|Publication number||US5094102 A|
|Application number||US 07/588,634|
|Publication date||Mar 10, 1992|
|Filing date||Sep 26, 1990|
|Priority date||Oct 10, 1989|
|Also published as||EP0424729A2, EP0424729A3|
|Publication number||07588634, 588634, US 5094102 A, US 5094102A, US-A-5094102, US5094102 A, US5094102A|
|Inventors||Clayton D. Fryer, Kenneth E. Stie, Michael W. Wedel, Kenneth R. Stamper|
|Original Assignee||Phillips Petroleum Company|
|Export Citation||BiBTeX, EndNote, RefMan|
|Patent Citations (9), Non-Patent Citations (2), Referenced by (3), Classifications (9), Legal Events (4)|
|External Links: USPTO, USPTO Assignment, Espacenet|
This is a continuation of application Ser. No. 419,348, filed Oct. 10, 1989, now U.S. Pat. No. 4,972,705.
This invention relates generally to sensing the presence of a liquid level. In one aspect it relates to a liquid level detection apparatus and method for use in an injection well having a borehole. In another aspect it relates to an apparatus and a method for determining whether or not a liquid level is present at a preselected depth in a borehole.
In recent years the domestic oil industry has been placing greater and greater emphasis on the secondary (and tertiary) recovery of oil. This is so because (1) exploration costs have increased, (2) large domestic reserves are rarely found, and (3) crude oil imports are required to meet demands. These reasons coupled with ever more stringent environmental protection requirements have resulted in a continual domestic crude oil shortage.
Waterflood, the oldest assisted oil recovering method, remains the most commonly used method in the United States for increasing domestic supplies. In waterflood, water is introduced into an oil reservoir through an injection well. As used herein an injection well is a well utilized in secondary recovery of petroleum, in which a fluid such as gas or water is injected into an oil reservoir to provide supplemental energy to drive the oil remaining in the reservoir to the vicinity of production wells.
In the practical application of injection wells, a new well may be drilled or a producing well may be converted to an injection well. An injection well therefore includes the injection tubing string in addition to the packer, casing, and possibly a production casing. In operation of an injection well, it is generally impossible to make a statement as to the optimum injection rate for flooding a reservoir because of the wide range of rock and fluid characteristics in oil reservoirs. It is recognized, however, that excessive injection pressure, which can lead to uncontrolled reservoir fracturing, should be avoided. On the other hand the injection rate and the accompanying injection pressure must be sufficient to maintain production.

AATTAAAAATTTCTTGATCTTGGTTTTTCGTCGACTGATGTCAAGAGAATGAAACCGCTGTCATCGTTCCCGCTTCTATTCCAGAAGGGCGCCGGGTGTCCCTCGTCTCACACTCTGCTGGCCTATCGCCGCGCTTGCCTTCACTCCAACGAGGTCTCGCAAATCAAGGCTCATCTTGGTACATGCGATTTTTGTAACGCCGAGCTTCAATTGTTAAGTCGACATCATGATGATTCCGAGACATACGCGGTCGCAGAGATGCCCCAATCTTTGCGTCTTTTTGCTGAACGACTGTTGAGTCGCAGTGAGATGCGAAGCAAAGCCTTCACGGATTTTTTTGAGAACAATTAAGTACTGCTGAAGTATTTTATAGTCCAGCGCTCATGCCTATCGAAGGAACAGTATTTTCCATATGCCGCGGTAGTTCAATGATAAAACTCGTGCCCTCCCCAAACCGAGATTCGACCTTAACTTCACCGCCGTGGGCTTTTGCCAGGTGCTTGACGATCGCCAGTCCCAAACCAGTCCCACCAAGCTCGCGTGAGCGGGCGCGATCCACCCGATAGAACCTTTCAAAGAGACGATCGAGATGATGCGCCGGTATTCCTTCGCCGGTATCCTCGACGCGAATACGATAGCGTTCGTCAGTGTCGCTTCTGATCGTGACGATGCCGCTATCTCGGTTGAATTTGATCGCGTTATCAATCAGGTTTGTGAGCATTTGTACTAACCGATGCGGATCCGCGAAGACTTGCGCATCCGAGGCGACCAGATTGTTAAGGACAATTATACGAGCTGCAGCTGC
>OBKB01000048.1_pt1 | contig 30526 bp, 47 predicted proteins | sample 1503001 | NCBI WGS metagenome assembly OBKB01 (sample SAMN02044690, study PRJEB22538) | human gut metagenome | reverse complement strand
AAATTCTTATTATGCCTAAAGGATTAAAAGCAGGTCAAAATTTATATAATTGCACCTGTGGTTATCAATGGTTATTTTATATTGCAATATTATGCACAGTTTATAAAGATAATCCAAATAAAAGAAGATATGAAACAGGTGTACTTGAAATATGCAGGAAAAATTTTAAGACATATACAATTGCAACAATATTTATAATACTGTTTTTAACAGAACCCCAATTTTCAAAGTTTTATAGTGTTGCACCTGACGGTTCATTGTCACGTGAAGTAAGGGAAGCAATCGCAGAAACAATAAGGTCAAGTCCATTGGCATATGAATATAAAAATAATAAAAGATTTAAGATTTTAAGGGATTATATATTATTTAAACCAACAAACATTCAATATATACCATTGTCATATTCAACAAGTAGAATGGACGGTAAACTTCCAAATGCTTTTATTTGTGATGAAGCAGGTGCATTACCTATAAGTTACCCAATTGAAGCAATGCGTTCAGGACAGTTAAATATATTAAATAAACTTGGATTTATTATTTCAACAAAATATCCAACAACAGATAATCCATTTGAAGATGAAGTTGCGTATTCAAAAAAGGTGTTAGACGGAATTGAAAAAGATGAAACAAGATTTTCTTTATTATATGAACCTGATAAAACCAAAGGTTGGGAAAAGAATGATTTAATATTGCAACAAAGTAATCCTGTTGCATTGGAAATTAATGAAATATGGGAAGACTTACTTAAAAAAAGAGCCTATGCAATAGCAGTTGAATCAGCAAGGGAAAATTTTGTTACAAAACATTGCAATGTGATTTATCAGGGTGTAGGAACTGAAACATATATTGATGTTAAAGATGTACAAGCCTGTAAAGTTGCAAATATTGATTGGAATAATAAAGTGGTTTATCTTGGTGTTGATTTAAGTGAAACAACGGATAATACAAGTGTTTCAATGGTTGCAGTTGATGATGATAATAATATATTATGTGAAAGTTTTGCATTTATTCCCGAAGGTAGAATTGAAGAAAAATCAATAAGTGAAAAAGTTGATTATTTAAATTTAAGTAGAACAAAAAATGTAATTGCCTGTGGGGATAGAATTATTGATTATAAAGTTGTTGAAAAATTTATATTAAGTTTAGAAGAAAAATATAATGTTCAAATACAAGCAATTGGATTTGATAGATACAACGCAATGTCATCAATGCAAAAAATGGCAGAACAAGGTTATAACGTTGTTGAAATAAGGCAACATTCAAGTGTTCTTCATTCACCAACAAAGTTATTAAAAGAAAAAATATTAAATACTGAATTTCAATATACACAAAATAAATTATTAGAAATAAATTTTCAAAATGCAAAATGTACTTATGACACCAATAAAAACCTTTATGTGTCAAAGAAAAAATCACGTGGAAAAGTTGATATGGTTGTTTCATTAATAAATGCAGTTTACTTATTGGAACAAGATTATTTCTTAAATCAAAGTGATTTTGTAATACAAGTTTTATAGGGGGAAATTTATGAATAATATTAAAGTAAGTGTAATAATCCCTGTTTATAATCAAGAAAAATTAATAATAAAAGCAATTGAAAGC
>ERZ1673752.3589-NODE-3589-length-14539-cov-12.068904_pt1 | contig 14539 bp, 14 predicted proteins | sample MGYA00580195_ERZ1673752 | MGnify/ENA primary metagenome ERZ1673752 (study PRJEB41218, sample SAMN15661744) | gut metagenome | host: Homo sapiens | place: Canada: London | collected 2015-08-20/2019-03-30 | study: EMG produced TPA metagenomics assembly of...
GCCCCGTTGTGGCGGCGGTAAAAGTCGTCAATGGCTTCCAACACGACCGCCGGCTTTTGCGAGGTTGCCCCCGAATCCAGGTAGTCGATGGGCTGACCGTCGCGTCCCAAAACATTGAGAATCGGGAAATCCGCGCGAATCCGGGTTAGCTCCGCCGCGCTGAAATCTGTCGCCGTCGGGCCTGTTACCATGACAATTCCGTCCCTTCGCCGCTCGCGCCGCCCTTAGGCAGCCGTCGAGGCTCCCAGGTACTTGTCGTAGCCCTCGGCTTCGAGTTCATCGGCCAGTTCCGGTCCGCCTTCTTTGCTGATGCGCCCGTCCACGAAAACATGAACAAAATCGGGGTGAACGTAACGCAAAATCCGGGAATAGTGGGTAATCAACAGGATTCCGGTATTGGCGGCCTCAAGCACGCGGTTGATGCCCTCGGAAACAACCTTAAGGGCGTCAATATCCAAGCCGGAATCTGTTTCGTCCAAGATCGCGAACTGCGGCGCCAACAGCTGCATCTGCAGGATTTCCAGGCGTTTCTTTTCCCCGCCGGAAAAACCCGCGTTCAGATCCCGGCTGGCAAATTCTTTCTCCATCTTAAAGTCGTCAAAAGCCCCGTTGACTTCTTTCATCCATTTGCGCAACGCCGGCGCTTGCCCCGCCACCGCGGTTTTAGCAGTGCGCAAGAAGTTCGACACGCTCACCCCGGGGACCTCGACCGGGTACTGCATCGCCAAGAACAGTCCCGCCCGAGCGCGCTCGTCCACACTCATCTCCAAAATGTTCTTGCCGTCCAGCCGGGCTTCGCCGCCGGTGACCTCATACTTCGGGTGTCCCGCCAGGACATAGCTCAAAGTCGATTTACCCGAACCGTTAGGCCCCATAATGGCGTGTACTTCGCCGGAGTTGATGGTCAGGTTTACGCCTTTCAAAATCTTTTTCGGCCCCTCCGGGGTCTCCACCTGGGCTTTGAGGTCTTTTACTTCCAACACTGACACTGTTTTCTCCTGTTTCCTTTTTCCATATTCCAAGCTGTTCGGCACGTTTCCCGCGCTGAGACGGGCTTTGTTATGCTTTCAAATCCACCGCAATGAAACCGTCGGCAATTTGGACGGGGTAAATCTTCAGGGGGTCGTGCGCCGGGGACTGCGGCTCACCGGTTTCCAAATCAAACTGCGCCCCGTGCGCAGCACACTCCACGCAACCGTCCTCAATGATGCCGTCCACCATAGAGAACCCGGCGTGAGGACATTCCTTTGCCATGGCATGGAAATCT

A problem that arises with injection wells is that sometimes the water level rises into the borehole and fills the space between the various tubes and the casing. In active wells a leak in the injection tubing or packing can fill the annulus between the injection tubing and the casing, and injection water will eventually seep into the formation surrouding any leak in the casing. Another possible scenario is that a leak in the injection tubing or packing, which allows injected water to back up into the annulus, would be accelerated by an excessive injection rate. Water levels can also rise in inactive wells due to leaks in the casings.
In the event of a leak in the casing, injection water can seep into the surrounding formation and contaminate underground sources of drinking water which are at depths below the leak in the casing. Consequently the United States Environmental Protection Agency has enforced mechanical integrity regulations for water injection wells. These regulations require non-leaking casings so as to safeguard the underground sources of drinking water.
Since casing leaks are expensive to repair, and because injection wells having casing leaks are especially numerous in older oil fields where extended periods of waterflood have been employed, a method for determining the presence of water at a level in the borehole of an injection well which would not threaten underground sources of drinking water, and which would allow time for steps to be taken to prevent further rise of water in the borehole, would be highly desirable. The detection method would thereby safeguard underground sources of drinking water without making expensive repairs necessary.
Accordingly, it is an object of this invention to provide apparatus and method for detecting the presence of a liquid level in a borehole which is reliable, inexpensive, and relatively simple to implement.
It is a further object of this invention to detect the presence of liquid in a borehole without employing electrical devices in the borehole.
It is still another object of this invention to protect underground sources of drinking water from contamination by injection water used in secondary oil recovery.
In accordance with the present invention a first predetermined point along the depth of a borehole is monitored for the presence of a liquid level. The method comprises the steps of:
a) installing a measuring tube in the borehole, wherein the lower end of the measuring tube is positioned in the borehole at a second predetermined point along the depth of the borehole, and wherein the second predetermined point is below the predetermined first point;
b) sealing off the upper end of the measuring tube from the earth's atmosphere while the measuring tube is in communication with the earth's atmosphere through the lower end.
c) allowing a quantity of air in the measuring tube to be trapped when the liquid level in the borehole contacts the open lower end of the measuring tube so as to seal off the lower end of the measuring tube from the earth's atmosphere; and